|[The Three Musketeers by Alexandre Dumas]@TWC D-Link bookThe Three Musketeers|
4 THE SHOULDER OF ATHOS, THE BALDRIC OF PORTHOS AND THE HANDKERCHIEF OF
Leave your hold, then, I beg of you, and let me go where my business calls me." "Monsieur," said Athos, letting him go, "you are not polite; it is easy to perceive that you come from a distance." D'Artagnan had already strode down three or four stairs, but at Athos's last remark he stopped short.
"MORBLEU, monsieur!" said he, "however far I may come, it is not you who can give me a lesson in good manners, I warn you." "Perhaps," said Athos.
"Ah! If I were not in such haste, and if I were not running after someone," said d'Artagnan.
"Monsieur Man-in-a-hurry, you can find me without running--ME, you understand ?" "And where, I pray you ?" "Near the Carmes-Deschaux." "At what hour ?" "About noon." "About noon?
That will do; I will be there." "Endeavor not to make me wait; for at quarter past twelve I will cut off your ears as you run." "Good!" cried d'Artagnan, "I will be there ten minutes before twelve." And he set off running as if the devil possessed him, hoping that he might yet find the stranger, whose slow pace could not have carried him far.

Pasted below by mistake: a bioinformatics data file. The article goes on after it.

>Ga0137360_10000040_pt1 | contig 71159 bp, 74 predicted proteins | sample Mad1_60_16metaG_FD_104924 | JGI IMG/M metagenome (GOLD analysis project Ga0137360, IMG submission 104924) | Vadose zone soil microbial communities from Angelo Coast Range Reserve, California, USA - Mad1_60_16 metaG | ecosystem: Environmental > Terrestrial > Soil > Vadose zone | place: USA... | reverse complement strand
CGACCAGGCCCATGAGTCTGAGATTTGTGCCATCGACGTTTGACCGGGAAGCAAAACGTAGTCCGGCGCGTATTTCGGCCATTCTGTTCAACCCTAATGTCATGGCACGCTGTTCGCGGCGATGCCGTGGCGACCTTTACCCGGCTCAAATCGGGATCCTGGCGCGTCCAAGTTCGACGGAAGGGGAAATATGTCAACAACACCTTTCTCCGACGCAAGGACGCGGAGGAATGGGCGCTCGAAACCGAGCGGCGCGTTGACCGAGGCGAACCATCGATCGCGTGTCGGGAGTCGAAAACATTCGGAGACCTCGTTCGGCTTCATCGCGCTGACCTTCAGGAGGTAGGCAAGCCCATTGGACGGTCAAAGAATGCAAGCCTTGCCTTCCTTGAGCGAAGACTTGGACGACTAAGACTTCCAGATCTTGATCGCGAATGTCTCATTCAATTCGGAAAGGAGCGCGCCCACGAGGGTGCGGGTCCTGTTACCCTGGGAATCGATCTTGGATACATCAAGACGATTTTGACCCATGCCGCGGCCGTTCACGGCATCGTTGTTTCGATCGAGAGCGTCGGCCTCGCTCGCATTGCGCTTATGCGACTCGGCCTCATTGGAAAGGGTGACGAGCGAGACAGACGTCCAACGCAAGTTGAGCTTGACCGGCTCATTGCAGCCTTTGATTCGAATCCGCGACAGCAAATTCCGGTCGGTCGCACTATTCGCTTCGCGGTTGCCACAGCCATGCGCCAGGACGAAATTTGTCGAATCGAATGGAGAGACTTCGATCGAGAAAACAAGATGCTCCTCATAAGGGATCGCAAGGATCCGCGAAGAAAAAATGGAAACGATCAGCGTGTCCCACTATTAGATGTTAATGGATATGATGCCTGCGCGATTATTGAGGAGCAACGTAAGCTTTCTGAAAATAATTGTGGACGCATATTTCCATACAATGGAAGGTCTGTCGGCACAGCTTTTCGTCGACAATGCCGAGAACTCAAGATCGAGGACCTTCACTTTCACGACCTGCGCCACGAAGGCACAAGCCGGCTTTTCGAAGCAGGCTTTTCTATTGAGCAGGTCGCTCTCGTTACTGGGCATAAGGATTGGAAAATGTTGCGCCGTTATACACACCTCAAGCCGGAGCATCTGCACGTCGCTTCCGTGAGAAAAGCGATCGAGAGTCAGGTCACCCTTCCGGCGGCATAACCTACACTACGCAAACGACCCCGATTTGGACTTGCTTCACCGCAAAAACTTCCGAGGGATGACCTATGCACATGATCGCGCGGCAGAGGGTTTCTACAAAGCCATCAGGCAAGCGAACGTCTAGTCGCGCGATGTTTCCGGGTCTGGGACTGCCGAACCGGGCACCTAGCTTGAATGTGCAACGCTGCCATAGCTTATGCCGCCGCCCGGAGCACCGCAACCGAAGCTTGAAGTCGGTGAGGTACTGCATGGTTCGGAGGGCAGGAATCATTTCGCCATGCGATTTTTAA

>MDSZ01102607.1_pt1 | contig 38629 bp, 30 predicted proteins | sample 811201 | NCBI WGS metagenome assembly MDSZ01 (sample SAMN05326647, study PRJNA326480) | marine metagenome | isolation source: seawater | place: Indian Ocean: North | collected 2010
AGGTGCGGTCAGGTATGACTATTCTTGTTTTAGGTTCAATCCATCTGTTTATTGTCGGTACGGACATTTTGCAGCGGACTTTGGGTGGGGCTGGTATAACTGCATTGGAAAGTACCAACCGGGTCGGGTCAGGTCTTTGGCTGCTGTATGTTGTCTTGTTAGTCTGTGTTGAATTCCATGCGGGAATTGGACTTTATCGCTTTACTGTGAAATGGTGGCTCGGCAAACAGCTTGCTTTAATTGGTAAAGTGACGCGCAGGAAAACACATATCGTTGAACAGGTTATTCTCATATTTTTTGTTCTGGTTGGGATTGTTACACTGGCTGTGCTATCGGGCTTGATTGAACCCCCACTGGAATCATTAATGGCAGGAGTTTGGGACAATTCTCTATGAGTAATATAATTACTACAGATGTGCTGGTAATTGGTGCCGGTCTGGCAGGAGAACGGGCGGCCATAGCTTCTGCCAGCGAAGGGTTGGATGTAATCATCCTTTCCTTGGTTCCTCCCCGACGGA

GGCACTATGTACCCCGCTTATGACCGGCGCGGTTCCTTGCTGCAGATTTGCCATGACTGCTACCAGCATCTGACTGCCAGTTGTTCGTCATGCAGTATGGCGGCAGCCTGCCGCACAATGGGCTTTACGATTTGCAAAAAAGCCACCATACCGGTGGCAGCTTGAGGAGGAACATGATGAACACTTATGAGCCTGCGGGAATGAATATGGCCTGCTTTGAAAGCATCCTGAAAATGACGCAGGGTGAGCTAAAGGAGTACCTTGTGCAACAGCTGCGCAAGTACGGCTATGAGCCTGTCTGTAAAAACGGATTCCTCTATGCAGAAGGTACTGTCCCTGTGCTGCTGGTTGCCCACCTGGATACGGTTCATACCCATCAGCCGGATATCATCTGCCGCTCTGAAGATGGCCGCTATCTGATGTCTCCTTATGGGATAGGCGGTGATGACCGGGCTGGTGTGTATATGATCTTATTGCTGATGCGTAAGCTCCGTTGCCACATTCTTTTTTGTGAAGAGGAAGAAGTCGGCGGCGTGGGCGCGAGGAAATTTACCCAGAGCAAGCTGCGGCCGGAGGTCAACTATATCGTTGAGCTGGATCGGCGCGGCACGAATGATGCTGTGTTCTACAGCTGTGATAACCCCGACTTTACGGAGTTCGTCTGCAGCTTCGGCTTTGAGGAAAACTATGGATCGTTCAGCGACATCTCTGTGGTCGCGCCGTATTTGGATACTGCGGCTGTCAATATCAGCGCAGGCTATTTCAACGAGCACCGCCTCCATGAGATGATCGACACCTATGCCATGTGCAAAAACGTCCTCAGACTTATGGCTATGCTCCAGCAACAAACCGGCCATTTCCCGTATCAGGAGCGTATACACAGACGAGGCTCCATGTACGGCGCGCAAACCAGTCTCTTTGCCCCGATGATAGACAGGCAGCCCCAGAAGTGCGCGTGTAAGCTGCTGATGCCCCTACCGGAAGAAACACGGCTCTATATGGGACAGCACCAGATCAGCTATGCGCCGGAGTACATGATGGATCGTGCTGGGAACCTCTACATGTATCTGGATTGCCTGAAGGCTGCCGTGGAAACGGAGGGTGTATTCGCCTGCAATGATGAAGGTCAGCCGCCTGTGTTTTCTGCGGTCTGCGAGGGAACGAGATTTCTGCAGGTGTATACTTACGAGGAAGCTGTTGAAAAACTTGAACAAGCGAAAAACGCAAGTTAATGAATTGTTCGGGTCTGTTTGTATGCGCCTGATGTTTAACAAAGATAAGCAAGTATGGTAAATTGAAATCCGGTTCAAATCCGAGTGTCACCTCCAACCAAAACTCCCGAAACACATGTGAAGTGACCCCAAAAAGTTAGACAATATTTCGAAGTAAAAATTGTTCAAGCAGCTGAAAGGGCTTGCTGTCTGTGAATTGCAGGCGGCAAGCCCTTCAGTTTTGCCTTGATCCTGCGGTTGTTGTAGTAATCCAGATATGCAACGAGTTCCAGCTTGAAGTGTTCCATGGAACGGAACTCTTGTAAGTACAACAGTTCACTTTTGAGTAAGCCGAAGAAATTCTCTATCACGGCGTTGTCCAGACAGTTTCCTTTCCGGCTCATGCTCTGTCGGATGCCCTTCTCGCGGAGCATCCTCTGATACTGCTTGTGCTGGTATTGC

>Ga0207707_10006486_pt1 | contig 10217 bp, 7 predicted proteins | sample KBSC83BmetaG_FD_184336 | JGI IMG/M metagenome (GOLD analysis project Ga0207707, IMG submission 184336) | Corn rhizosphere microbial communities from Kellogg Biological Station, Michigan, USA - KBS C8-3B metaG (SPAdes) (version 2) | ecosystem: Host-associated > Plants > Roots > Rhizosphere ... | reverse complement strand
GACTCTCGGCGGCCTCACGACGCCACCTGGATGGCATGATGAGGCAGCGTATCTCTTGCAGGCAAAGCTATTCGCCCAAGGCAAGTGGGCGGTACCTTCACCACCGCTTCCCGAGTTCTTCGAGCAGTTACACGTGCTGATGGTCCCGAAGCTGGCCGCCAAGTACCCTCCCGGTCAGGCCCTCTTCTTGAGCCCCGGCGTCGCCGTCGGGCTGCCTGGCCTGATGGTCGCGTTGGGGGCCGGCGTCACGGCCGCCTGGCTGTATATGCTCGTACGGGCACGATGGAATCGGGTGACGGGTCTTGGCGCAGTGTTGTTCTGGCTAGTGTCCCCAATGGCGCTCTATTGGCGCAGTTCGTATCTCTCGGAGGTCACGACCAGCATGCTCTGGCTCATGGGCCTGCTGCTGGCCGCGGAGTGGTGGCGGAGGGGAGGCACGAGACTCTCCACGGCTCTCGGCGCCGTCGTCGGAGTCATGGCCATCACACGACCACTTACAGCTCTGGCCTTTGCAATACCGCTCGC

But at the street gate, Porthos was talking with the soldier on guard.
Between the two talkers there was just enough room for a man to pass.
D'Artagnan thought it would suffice for him, and he sprang forward like a dart between them.
But d'Artagnan had reckoned without the wind.
As he was about to pass, the wind blew out Porthos's long cloak, and d'Artagnan rushed straight into the middle of it.
Without doubt, Porthos had reasons for not abandoning this part of his vestments, for instead of quitting his hold on the flap in his hand, he pulled it toward him, so that d'Artagnan rolled himself up in the velvet by a movement of rotation explained by the persistency of Porthos.
D'Artagnan, hearing the Musketeer swear, wished to escape from the cloak, which blinded him, and sought to find his way from under the folds of it.
He was particularly anxious to avoid marring the freshness of the magnificent baldric we are acquainted with; but on timidly opening his eyes, he found himself with his nose fixed between the two shoulders of Porthos--that is to say, exactly upon the baldric.
Alas, like most things in this world which have nothing in their favor but appearances, the baldric was glittering with gold in the front, but was nothing but simple buff behind.
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